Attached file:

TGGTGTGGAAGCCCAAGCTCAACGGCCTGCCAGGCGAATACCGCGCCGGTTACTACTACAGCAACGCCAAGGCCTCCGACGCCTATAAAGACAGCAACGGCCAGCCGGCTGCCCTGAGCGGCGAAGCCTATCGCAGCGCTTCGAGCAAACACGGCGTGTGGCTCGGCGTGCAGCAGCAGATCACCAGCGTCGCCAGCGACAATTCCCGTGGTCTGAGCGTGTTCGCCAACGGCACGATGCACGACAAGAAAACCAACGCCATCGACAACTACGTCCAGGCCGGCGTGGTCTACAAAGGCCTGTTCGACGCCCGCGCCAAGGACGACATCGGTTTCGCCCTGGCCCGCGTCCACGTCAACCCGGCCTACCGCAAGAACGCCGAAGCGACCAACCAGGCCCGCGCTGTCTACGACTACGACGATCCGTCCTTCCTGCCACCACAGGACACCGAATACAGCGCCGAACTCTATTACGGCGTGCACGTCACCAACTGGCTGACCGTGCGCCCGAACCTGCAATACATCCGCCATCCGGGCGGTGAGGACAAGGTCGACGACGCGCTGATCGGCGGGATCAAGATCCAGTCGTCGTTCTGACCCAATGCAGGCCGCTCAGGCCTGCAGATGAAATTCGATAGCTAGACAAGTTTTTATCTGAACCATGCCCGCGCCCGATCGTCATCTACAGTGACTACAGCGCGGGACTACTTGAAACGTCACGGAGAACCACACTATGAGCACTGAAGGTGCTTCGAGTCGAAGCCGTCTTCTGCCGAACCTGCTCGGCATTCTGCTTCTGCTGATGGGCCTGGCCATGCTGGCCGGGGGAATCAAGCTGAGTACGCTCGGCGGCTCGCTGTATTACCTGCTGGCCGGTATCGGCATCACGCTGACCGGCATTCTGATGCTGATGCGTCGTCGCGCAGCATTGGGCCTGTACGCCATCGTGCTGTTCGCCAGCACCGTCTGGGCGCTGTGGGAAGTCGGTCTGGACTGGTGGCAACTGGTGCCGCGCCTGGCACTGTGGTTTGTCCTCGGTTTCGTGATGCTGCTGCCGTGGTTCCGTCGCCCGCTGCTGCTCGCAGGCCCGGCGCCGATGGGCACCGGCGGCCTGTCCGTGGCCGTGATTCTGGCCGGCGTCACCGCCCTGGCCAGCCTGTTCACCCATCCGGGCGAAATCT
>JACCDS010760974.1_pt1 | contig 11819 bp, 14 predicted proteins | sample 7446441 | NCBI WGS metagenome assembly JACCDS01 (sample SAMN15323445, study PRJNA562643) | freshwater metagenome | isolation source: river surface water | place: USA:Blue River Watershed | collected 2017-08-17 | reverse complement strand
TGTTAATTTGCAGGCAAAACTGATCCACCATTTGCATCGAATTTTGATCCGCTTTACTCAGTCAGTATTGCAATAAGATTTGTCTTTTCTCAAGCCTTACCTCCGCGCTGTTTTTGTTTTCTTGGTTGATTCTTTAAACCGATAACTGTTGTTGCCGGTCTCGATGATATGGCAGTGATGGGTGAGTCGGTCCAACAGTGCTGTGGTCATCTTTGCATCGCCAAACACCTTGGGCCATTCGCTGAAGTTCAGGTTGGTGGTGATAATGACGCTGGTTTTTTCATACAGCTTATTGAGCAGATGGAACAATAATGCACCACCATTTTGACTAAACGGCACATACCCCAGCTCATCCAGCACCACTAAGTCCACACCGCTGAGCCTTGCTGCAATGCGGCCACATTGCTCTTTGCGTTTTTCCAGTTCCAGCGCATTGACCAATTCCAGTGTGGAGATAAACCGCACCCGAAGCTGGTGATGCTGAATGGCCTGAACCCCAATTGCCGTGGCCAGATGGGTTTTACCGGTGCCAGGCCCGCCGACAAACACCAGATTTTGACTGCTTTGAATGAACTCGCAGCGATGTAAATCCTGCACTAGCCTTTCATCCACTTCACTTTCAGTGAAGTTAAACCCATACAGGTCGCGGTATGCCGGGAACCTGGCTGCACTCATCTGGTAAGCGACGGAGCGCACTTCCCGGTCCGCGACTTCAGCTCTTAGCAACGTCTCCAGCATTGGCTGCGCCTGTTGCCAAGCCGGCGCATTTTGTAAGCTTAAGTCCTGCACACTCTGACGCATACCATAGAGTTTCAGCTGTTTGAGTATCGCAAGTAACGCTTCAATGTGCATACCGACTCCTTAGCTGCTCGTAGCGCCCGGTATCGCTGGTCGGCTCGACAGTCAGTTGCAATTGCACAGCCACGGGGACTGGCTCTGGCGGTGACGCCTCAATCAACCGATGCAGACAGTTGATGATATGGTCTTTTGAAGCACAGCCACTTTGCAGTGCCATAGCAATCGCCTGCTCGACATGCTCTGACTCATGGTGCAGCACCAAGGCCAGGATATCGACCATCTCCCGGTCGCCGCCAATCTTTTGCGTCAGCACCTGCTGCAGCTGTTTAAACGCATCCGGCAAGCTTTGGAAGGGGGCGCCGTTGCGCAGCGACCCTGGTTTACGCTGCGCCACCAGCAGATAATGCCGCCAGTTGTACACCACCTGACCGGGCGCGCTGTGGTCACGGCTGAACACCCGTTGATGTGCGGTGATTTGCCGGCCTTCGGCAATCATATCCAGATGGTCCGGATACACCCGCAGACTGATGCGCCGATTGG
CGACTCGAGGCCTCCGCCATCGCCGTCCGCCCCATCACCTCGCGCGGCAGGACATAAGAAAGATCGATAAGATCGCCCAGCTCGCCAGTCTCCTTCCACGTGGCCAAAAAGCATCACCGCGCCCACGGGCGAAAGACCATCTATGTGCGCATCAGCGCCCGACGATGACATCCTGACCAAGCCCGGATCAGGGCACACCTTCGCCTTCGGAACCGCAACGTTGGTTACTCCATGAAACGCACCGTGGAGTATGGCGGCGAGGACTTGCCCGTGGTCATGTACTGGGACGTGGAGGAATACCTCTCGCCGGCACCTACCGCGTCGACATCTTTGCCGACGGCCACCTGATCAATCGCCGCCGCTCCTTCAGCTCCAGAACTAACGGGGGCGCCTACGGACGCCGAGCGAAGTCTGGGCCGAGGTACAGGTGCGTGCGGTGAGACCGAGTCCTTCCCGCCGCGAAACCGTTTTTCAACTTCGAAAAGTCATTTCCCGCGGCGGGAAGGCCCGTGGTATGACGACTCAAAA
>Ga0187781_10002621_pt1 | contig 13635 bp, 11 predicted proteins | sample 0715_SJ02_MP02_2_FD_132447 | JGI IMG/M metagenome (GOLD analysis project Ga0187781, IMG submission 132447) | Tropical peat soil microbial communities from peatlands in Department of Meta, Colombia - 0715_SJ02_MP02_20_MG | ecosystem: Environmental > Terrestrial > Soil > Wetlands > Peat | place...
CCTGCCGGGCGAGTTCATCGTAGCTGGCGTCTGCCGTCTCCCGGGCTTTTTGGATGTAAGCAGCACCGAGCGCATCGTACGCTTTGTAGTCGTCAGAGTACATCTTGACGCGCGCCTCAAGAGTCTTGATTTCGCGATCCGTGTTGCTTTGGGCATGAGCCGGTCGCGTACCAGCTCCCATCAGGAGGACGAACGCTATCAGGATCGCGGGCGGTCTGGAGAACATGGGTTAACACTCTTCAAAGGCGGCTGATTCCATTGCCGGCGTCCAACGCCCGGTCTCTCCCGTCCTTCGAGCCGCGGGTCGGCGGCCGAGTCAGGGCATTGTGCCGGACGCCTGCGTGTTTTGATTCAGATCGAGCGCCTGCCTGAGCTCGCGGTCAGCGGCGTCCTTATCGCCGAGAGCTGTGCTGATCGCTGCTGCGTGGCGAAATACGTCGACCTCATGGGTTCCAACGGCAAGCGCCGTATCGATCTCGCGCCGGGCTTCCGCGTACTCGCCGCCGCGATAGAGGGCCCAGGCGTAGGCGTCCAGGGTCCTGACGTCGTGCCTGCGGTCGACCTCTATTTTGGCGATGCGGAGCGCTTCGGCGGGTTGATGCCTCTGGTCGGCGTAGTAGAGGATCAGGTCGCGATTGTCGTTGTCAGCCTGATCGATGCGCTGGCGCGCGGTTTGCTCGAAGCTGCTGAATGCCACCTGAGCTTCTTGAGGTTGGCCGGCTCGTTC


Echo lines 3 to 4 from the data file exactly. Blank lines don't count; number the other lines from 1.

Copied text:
TGTTAATTTGCAGGCAAAACTGATCCACCATTTGCATCGAATTTTGATCCGCTTTACTCAGTCAGTATTGCAATAAGATTTGTCTTTTCTCAAGCCTTACCTCCGCGCTGTTTTTGTTTTCTTGGTTGATTCTTTAAACCGATAACTGTTGTTGCCGGTCTCGATGATATGGCAGTGATGGGTGAGTCGGTCCAACAGTGCTGTGGTCATCTTTGCATCGCCAAACACCTTGGGCCATTCGCTGAAGTTCAGGTTGGTGGTGATAATGACGCTGGTTTTTTCATACAGCTTATTGAGCAGATGGAACAATAATGCACCACCATTTTGACTAAACGGCACATACCCCAGCTCATCCAGCACCACTAAGTCCACACCGCTGAGCCTTGCTGCAATGCGGCCACATTGCTCTTTGCGTTTTTCCAGTTCCAGCGCATTGACCAATTCCAGTGTGGAGATAAACCGCACCCGAAGCTGGTGATGCTGAATGGCCTGAACCCCAATTGCCGTGGCCAGATGGGTTTTACCGGTGCCAGGCCCGCCGACAAACACCAGATTTTGACTGCTTTGAATGAACTCGCAGCGATGTAAATCCTGCACTAGCCTTTCATCCACTTCACTTTCAGTGAAGTTAAACCCATACAGGTCGCGGTATGCCGGGAACCTGGCTGCACTCATCTGGTAAGCGACGGAGCGCACTTCCCGGTCCGCGACTTCAGCTCTTAGCAACGTCTCCAGCATTGGCTGCGCCTGTTGCCAAGCCGGCGCATTTTGTAAGCTTAAGTCCTGCACACTCTGACGCATACCATAGAGTTTCAGCTGTTTGAGTATCGCAAGTAACGCTTCAATGTGCATACCGACTCCTTAGCTGCTCGTAGCGCCCGGTATCGCTGGTCGGCTCGACAGTCAGTTGCAATTGCACAGCCACGGGGACTGGCTCTGGCGGTGACGCCTCAATCAACCGATGCAGACAGTTGATGATATGGTCTTTTGAAGCACAGCCACTTTGCAGTGCCATAGCAATCGCCTGCTCGACATGCTCTGACTCATGGTGCAGCACCAAGGCCAGGATATCGACCATCTCCCGGTCGCCGCCAATCTTTTGCGTCAGCACCTGCTGCAGCTGTTTAAACGCATCCGGCAAGCTTTGGAAGGGGGCGCCGTTGCGCAGCGACCCTGGTTTACGCTGCGCCACCAGCAGATAATGCCGCCAGTTGTACACCACCTGACCGGGCGCGCTGTGGTCACGGCTGAACACCCGTTGATGTGCGGTGATTTGCCGGCCTTCGGCAATCATATCCAGATGGTCCGGATACACCCGCAGACTGATGCGCCGATTGG
CGACTCGAGGCCTCCGCCATCGCCGTCCGCCCCATCACCTCGCGCGGCAGGACATAAGAAAGATCGATAAGATCGCCCAGCTCGCCAGTCTCCTTCCACGTGGCCAAAAAGCATCACCGCGCCCACGGGCGAAAGACCATCTATGTGCGCATCAGCGCCCGACGATGACATCCTGACCAAGCCCGGATCAGGGCACACCTTCGCCTTCGGAACCGCAACGTTGGTTACTCCATGAAACGCACCGTGGAGTATGGCGGCGAGGACTTGCCCGTGGTCATGTACTGGGACGTGGAGGAATACCTCTCGCCGGCACCTACCGCGTCGACATCTTTGCCGACGGCCACCTGATCAATCGCCGCCGCTCCTTCAGCTCCAGAACTAACGGGGGCGCCTACGGACGCCGAGCGAAGTCTGGGCCGAGGTACAGGTGCGTGCGGTGAGACCGAGTCCTTCCCGCCGCGAAACCGTTTTTCAACTTCGAAAAGTCATTTCCCGCGGCGGGAAGGCCCGTGGTATGACGACTCAAAA